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Drug Assays

A Magic Methyl, Spotted in the Wild

You hear medicinal chemists talking about the “magic methyl”, the big effect that a single CH3 group can have on potency or selectivity. Here’s a new J. Med. Chem. paper that shows one in action.That structure looks like a kinase inhibitor if anything ever did, and so it is. But small changes to it can make a big difference. As you see from those assay numbers, adding in one (R) methyl group hurts MERTK activity by six-fold while making no real change against TYRO3. But AXL activity goes down eight-fold, and FLT3 activity by something like 80-fold.

The effect is seen with a number of different variations around this core, and it’s obviously because there’s something that FLT3, in particular doesn’t like about having a methyl there. Specifically, it’s a methionine in MERTK that’s a leucine in FLT3, and the branched chain of the leucine just doesn’t leave enough room for a methyl in the ligand. As you’d expect, if you put in a methyl of the opposite stereochemistry, there’s a big effect as well – that (S) methyl compound is 22, 560, 13, and 543 nM on the four enzymes, so you can see that there’s an even more severe clash in all of them except TYRO3, which doesn’t care one bit.

I bring this up as an illustration of what med-chem is like, pretty much all the time. There will be parts of your molecule that are pretty insensitive – you can hang all sorts of crap off them, and if the project goes on long enough, someone will. Those, as you’d imagine, are generally the parts sticking out into solvent, which is where you’ll see people desperately sticking on methoxyethoxy chains or whatever to try to make the compound less of a brick in its solubility and pharmacokinetics. And there will be parts that you really can’t touch at all. I’m sure that if you start yanking those nitrogen atoms out of the structure above in favor of good ol’ carbons that it’ll start losing activity with great speed and thoroughness, for example.

It’s the in-between parts where we make our livings. That’s where you exploit differences in amino acid side chains in the protein binding sites, where you tickle bound water molecules or pick up pi-interactions. And these effects have always been a tricky thing to handle in modeling the activities that result, and they’re going to be a tricky thing for machine learning, too. “Activity cliffs” are a feature of most structure-activity relationships, and sometimes you don’t know that they’re there until you walk off of them (and sadly, we have no Wile E. Coyote physics to save us). Abrupt nonlinearity is not an easy thing to work into a model – if you don’t watch it closely, said model might lose its silicon mind a little bit trying to fit that stuff into a coherent picture. That’s because there may not be a very coherent picture: most projects end up with something like “This works, but not too much of it, and only if you have that thing over there, but if you have something in that other spot it kind of cancels that out, well, except if you have this other thing, but when you. . .”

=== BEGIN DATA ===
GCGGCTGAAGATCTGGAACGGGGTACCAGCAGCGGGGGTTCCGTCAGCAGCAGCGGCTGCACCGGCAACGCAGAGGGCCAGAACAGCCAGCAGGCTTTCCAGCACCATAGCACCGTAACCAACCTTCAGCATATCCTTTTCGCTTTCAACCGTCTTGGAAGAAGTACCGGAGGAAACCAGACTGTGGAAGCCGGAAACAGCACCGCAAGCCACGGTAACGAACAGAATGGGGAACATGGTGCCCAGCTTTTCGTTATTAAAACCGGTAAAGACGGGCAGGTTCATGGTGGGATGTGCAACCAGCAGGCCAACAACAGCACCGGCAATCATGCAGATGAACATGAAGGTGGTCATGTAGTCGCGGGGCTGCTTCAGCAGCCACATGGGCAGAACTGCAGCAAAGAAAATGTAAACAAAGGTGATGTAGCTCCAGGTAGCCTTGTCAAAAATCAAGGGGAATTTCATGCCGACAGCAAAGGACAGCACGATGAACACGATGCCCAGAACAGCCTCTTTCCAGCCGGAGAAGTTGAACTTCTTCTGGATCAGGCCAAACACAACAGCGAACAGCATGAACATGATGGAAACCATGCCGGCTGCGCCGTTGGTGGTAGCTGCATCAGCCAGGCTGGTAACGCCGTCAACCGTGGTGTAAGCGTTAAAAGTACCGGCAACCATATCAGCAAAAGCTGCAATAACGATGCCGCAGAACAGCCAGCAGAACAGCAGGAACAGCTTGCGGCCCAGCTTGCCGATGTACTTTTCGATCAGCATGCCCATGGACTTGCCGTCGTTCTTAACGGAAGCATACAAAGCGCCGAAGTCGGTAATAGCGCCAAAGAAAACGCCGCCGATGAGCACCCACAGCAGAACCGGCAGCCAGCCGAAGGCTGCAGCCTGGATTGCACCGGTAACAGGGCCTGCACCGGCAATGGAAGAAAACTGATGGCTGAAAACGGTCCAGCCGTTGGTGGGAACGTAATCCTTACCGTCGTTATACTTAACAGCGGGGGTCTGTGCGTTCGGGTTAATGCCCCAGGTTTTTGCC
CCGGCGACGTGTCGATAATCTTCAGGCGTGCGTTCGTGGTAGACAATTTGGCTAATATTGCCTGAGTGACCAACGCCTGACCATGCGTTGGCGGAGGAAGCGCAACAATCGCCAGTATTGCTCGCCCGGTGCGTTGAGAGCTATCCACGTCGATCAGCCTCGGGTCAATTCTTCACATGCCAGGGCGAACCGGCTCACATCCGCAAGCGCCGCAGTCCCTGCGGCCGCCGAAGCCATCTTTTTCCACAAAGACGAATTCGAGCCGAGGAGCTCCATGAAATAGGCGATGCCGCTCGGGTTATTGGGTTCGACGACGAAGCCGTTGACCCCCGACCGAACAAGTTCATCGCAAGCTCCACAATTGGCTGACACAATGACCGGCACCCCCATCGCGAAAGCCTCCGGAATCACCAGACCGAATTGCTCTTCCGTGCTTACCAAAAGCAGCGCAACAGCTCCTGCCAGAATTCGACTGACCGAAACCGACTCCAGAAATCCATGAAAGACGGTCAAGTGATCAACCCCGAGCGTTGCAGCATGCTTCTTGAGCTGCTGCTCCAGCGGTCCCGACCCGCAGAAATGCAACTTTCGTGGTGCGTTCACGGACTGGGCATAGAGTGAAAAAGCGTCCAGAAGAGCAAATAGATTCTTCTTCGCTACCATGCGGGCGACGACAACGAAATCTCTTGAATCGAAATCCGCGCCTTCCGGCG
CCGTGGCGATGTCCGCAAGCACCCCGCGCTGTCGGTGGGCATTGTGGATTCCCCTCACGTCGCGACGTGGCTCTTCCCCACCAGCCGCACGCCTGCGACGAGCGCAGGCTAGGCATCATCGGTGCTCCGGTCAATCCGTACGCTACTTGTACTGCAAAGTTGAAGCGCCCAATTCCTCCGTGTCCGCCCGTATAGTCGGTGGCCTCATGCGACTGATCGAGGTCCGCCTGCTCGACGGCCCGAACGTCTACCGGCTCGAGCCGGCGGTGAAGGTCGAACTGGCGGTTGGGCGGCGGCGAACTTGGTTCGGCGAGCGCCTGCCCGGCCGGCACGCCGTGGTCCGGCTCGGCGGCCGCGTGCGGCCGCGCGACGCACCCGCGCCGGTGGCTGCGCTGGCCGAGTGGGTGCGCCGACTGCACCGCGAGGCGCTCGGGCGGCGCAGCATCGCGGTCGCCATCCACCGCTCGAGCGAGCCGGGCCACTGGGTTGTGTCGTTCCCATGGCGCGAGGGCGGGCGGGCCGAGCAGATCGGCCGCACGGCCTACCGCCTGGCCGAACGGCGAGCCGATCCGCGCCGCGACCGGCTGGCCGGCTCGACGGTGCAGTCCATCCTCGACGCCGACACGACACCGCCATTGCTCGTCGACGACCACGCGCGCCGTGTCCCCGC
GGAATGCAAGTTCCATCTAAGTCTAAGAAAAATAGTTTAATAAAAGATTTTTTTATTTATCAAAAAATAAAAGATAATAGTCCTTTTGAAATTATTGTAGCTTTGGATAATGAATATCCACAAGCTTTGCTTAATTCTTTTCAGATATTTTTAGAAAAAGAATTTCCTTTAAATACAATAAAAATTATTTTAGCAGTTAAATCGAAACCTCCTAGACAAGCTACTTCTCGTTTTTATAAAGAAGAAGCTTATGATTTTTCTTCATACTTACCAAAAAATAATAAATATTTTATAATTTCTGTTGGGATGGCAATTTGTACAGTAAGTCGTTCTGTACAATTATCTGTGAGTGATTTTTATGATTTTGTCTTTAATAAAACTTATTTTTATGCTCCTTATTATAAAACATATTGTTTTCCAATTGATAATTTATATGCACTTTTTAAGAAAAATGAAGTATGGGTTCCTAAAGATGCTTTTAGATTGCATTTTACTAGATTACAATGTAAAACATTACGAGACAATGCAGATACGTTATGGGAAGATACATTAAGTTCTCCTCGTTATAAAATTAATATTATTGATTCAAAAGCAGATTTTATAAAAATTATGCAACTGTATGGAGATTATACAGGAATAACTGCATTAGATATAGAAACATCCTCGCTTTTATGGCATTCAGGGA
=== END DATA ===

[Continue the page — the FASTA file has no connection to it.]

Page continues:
And that’s just trying to get a handle on the primary potency numbers. When you add in cell membrane permeability, pharmacokinetics, metabolic stability, and all the rest of it, well, things can get pretty wooly. For instance, the authors of the paper above ended up switching that piperazine to a homopiperazine to get better half-life numbers in their rodent dosing. Some machine help in all this would be welcome, but I’m not sure when we’ll see that arrive. The data sets are not always large enough to be useful for machine learning, particularly when doing a multifactorial optimization like this, and they’re definitely not large enough earlier in a project. And we don’t have the knowledge to just model everything de novo, either. If you want to know how selective your kinase inhibitor is against the other kinases, you don’t sit down and model them all – you send them out to a screening panel to get the actual numbers. And if you’d like to know what other targets your compound might hit, well, good luck. There are broader screening panels, of course, that will run your compound through dozens of assays. But there are a lot more targets out there that we know little or nothing about, and the only way you’ll know if one of those is doing something off-kilter is to dose rats. Or, God help you, humans.